Games get the glory, but practice remains a passion for Barry Smith.
“It’s really the only avenue to improvement,” said the Chicago Blackhawks’ director of player development.
He’s been a believer since the mid-1970s, when he led Elmira College to consecutive NCAA Division II national tournaments as a twenty-something head coach. That’s when Hockey magazine queried Smith, Jerry York and Murray Armstrong about using statistical analysis in player evaluation. All three cited situations in which they favored it, but only Smith talked about practice (see excerpt at bottom).
His classic comments unearthed during the 2016 National Hockey Coaches Symposium, Smith quipped about being “pretty smart back then,” before snapping back into the intense practitioner whose emphasis hasn’t changed much after four decades of coaching and seven Stanley Cup championships.
“It’s very important to quantify performance in practices so you can measure progress,” he said. “And I think players have to know how important practice is, which they will if you’re monitoring it.
“I don’t know if you have to time sequences like I talked about (in 1977), but you’ve got to evaluate who won the competition drills, because kids today don’t compete as well as they once did, due to the environment, and by having forced races and relays, whether it’s kids or pros making millions of dollars, they compete because they want to win that race. So you can use that competitiveness to add speed and intensity to your practice.”
When Smith was coaching in Elmira, quantified performance in practice was a weekly occurrence, and he always kept it competitive.
“You’d take a stopwatch and you’d say, ‘these three players have to get the puck over the blue line in a certain amount of time,’ and you’d keep track of it, and the next group, by players being competitive, they want to beat the group that went first or second or third, so you can have some fun with it,” said Smith.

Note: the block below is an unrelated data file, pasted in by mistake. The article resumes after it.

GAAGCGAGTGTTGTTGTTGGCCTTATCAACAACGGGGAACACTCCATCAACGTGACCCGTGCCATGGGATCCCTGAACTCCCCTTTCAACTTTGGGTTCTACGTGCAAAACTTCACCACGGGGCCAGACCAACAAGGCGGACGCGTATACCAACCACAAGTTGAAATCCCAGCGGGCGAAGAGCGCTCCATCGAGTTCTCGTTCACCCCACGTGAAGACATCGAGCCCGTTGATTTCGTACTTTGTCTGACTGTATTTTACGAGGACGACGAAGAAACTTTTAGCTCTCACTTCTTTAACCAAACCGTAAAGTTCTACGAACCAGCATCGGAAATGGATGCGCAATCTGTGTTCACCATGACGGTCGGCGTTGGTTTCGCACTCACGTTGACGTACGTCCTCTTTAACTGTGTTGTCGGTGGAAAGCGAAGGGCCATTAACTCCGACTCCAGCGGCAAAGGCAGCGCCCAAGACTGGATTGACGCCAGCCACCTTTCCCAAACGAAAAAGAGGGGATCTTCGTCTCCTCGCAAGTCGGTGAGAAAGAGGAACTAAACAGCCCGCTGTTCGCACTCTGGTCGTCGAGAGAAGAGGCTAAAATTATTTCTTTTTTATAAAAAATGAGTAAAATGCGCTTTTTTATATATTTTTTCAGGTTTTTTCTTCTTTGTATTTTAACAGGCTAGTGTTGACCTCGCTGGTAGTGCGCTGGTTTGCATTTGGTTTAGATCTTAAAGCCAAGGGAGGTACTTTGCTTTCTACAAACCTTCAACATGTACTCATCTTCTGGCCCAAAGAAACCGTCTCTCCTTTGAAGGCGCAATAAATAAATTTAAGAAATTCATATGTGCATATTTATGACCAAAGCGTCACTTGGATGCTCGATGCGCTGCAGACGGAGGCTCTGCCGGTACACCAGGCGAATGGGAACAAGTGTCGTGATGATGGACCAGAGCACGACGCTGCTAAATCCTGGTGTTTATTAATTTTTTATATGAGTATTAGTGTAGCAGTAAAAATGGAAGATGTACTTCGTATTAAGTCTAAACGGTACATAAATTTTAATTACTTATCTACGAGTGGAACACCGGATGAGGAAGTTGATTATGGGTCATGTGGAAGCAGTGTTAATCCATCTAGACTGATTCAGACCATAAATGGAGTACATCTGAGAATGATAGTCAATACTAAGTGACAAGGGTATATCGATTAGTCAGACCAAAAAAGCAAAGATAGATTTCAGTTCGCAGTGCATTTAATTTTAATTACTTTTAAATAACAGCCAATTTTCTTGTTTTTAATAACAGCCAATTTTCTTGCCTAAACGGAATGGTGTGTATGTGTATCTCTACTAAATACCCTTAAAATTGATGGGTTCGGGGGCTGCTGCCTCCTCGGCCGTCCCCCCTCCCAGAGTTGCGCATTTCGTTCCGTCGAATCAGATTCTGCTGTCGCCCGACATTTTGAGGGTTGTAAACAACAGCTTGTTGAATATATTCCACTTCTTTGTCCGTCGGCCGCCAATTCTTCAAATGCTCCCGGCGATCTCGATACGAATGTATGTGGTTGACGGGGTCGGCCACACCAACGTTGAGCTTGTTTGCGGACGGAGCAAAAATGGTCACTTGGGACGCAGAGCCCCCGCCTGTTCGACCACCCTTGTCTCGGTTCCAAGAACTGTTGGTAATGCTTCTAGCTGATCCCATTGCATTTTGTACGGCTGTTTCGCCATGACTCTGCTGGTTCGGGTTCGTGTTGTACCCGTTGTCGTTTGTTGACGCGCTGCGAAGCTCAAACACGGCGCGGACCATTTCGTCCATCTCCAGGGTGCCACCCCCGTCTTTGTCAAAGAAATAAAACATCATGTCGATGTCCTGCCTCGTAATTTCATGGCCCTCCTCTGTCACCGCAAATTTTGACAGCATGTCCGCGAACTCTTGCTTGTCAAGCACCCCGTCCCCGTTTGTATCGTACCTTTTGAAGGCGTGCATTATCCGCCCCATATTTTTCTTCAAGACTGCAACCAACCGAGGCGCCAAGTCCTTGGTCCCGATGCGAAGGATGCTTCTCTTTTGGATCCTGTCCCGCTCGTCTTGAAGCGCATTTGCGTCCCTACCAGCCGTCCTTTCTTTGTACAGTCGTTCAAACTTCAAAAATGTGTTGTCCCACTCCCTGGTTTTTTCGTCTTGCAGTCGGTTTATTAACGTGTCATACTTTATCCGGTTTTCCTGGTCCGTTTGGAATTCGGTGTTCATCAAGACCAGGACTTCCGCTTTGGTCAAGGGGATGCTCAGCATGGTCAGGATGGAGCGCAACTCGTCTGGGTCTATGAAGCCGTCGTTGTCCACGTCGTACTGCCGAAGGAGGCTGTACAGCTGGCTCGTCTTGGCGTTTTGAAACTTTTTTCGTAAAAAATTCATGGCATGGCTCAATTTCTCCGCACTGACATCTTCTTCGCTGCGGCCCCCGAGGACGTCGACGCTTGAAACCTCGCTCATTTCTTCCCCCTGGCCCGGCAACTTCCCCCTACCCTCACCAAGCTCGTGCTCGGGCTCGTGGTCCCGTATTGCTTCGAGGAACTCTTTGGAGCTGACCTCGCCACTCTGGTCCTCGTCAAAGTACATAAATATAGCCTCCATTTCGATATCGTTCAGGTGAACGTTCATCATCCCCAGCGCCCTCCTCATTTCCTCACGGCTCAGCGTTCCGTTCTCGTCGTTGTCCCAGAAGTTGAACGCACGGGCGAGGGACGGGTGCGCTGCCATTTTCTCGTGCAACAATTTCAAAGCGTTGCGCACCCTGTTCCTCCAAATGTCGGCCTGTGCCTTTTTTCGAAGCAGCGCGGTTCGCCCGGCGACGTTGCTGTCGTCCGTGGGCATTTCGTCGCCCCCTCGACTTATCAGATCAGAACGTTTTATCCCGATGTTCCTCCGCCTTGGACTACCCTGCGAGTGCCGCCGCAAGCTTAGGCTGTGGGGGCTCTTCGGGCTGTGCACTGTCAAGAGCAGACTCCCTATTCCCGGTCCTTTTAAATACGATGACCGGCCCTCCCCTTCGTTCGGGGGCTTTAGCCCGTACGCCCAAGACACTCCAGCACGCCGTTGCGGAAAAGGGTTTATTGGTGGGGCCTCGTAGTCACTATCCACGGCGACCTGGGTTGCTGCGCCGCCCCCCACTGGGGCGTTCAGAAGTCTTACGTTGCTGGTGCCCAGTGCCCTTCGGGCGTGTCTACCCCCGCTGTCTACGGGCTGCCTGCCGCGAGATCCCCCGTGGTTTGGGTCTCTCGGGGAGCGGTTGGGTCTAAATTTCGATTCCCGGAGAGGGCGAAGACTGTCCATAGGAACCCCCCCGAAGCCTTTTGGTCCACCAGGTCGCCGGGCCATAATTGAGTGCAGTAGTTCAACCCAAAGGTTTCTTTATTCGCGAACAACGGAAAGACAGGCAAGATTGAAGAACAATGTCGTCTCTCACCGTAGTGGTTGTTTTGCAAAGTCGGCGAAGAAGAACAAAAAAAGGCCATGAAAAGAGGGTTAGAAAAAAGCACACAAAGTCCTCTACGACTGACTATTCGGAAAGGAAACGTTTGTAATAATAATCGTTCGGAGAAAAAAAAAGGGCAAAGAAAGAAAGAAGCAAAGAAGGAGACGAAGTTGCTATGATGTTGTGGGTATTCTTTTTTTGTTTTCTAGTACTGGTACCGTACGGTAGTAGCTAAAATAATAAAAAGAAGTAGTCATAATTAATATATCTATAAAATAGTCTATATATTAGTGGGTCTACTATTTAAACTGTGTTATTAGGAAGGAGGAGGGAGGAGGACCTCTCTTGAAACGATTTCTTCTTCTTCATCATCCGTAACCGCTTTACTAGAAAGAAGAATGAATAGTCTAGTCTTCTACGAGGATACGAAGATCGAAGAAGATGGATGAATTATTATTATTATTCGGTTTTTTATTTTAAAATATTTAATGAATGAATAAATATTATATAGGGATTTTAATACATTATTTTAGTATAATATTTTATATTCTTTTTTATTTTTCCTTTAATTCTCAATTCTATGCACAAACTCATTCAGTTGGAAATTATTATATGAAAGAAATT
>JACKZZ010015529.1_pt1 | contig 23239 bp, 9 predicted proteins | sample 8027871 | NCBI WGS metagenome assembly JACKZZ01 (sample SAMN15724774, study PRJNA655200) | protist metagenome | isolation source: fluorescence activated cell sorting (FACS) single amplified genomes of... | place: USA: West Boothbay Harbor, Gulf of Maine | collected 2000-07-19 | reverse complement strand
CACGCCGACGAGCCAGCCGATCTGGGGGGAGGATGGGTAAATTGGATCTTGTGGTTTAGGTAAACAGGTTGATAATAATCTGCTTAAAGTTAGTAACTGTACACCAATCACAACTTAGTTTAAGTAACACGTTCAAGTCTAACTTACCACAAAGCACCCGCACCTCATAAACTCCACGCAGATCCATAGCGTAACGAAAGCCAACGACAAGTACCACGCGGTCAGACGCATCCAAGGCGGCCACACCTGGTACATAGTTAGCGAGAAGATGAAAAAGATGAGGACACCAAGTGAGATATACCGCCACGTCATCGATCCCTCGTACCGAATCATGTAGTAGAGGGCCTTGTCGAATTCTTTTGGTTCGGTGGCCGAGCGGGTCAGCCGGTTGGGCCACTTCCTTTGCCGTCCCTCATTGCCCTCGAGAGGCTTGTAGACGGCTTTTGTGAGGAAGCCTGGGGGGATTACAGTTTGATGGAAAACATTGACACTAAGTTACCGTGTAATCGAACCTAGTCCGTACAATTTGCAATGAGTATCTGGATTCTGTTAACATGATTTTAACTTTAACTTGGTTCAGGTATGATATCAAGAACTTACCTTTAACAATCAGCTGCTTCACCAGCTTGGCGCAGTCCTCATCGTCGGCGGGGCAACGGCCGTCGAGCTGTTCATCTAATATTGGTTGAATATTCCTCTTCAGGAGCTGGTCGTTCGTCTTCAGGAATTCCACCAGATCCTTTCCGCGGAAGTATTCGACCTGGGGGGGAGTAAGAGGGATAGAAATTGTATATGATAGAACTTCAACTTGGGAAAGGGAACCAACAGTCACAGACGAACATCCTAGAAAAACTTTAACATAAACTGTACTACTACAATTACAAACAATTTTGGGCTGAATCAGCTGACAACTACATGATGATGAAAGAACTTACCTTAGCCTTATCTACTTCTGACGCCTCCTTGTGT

Given a look at USA Hockey’s Activity Tracker, a tool used to quantify today’s youth hockey practices, Smith appraised it and added his own flourish.
“I would include an off-ice activity tracking section. I think it’s that important,” said Smith. “We have to utilize more off-ice training. Ice is expensive and it’s just not good enough to drop your kid off 15 minutes before they go on the ice. Especially with the hand dexterity now, with pucks and sticks, because kids aren’t doing it on their own now. How much hockey is being played in the street today? That hour is not being played. So associations have to find a way to make up for that hour.”
In addition to a healthy dose of off-ice training, Smith is also a big believer in small-area games on the ice, but he’s quick to mention that they must be done with a specific purpose in mind for maximum benefit.
“With small-area games, you’ve got to have a teaching point in every game,” said Smith. “Is it one-touch passing? Backhand? Stops and starts? Stick on puck? You can’t just play them without a teaching point.”
The critical need always, according to Smith, is to provide the high-quality practice necessary for young players to build a solid foundation of skills that can translate to higher-level hockey later. It’s not complicated, but it does require an emphasis on skill development at early ages.
“The fundamentals are so important, and if we don’t help the coaches of 10-, 11-, 12-year-olds teach the right way, it’s hard to change players who have been doing things incorrectly for a long period of time," said Smith. "So I think we have to bear down on 10, 11 and 12. That’s a great learning point.”
Tag(s): Level 5 Symposium